According to Markus Gehrsitz and Martin Ungerer in their 2015 study, there was a positive relationship between refugees and increases in crime (2).

The study indicated that a one-standard-deviation increase in the flow of migrants is associated with approximately 95 additional crimes per 100,000 people.

But, Gehristz and Ungerer note, the mean is 6,417 crimes per 1,000, so an increase of 95 crimes per another 100,000 is a 1.5% increase in crime.

It isn’t an “explosion” of crime as some would call it, but there has been an increase.

Most publications in the mainstream media report that immigration has nothing to do with crime, but there does seem to be somewhat of an effect, even if it’s not a large one.

Moreover, that is just the increase after a short period of time. Currently, there isn’t much data since the initial influx of migrants between 2014 and 2015.

In the same study, Gehristz and Ungerer explained that they “indeed (found) a positive association between larger migrant inflows and the number of non-German suspects.”

But they are “very moderate in size (2).”

Because of several devastating attacks, including the rape and killing of a 19-year-old German student, as well as the terrorist attack on the Christmas Market which killed 12 people, skeptical Germans have become less patient (1).

“Rightwing” Political Parties Formed In Response To Merkel’s Response

The issues surrounding the migrant crisis led to the formation of a right-wing political party, the Alternative For Germany, AfD, an organization that has put a lot of pressure on Merkel’s government.

Thomas Kleine-Brockhoff, who is the director of the Berlin office of the German Marshall Fund, said, “we are well into the final chapter of the Merkel era (1).”

Moreover, Germany has faced pressure from Trump’s administration. Trump wrote a “strongly worded letter” to Germany, and said they had been spending “too little on defense (1).”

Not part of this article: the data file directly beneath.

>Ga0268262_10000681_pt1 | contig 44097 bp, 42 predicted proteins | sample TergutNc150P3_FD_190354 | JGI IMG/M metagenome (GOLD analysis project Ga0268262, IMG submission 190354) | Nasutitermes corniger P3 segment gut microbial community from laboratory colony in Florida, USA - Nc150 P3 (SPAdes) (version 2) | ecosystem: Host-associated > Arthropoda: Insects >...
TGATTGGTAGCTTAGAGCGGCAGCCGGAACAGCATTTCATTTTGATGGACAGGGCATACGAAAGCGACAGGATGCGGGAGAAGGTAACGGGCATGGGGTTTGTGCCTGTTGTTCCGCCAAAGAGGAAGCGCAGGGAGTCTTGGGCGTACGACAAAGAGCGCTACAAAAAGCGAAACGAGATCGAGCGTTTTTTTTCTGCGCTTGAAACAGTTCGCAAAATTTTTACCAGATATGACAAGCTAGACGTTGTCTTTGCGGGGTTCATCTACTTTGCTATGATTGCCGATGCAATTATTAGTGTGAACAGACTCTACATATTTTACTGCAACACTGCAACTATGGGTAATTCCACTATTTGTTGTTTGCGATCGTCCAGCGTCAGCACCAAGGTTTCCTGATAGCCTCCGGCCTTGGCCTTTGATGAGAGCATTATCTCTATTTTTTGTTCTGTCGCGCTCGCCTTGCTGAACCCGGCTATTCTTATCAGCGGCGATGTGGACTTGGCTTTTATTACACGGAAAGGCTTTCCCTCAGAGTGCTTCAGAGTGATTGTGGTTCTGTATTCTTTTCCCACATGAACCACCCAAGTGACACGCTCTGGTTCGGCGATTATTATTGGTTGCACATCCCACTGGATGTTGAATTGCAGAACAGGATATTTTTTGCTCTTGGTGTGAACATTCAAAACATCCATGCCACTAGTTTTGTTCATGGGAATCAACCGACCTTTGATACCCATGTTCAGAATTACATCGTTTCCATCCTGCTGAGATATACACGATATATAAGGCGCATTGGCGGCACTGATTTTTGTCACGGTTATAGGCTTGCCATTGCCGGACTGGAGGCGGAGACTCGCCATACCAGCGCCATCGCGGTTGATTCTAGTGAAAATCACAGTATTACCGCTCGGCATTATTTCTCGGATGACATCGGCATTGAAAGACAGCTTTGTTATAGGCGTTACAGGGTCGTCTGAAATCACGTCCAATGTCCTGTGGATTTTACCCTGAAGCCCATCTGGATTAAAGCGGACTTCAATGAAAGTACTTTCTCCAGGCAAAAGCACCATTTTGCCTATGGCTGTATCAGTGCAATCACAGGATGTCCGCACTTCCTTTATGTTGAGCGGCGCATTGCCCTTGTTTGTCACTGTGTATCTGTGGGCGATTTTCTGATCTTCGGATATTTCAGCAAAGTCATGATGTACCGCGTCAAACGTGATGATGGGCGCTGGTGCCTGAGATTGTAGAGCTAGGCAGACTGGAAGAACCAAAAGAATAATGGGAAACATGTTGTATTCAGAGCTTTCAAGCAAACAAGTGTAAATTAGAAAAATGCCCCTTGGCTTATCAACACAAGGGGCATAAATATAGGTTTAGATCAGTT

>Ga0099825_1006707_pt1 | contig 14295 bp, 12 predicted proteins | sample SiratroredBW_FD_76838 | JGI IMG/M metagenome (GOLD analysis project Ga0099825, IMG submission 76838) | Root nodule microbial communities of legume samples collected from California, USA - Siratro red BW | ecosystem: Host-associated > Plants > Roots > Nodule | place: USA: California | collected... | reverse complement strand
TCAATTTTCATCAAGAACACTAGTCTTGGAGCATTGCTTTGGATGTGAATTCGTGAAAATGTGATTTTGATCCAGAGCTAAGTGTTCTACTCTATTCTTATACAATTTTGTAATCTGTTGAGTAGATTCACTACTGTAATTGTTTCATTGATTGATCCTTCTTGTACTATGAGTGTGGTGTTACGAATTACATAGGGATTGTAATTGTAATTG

Trump said that it was their failure because other nations in Europe look up to them as a “role model.”

Angela Merkel And Her Legacy

For the most part, Merkel has run the German government around the idea of stability and consensus. When she first took office in 2005, Europe was a lot different (1).

It was shortly after 10 formerly Communist Eastern European countries joined the European Union, and the entire continent was idealistic (1).

Merkel grew up the daughter of a pastor and a scientist and in Communist East Germany. She was not only the first woman to run Germany, but also the first Easterner (1).

While she has conducted herself in a manner that is conducive to stability, sometimes she made radical decisions, including the abolition of nuclear reactors in Germany following the Fukushima disaster in Japan (1).

In last year’s election in September, Merkel’s conservative group negotiated along with six other parties and it took several concessions to rivals to form the government (1).

During the vote, the right-wing group, the AfD, established itself as the third-strongest opposition group in the German Parliament. The rise of this group has shrunk the Social Democratic group and weakened Merkel’s Christian Democratic Union (1).

Even though her party has taken a hit, she continues to try and fight for the values that she governed with for the last thirteen years. She stated on Monday, “the security of our country begins on our borders.”

According to Merkel, her decision was an action meant to strengthen German borders, but also to cooperate with the neighboring country where the refugees are coming from.

However, Mr. Kleine-Brockhoff explained the situation as being one where the European way of dealing with migrants and border movement has no longer been one characterized by consensus.

He explained, “we can’t agree on freedom of movement of refugees and immigrants; the whole system has ceased to function (1).”


(1) New York Times 

(2) Poseidon01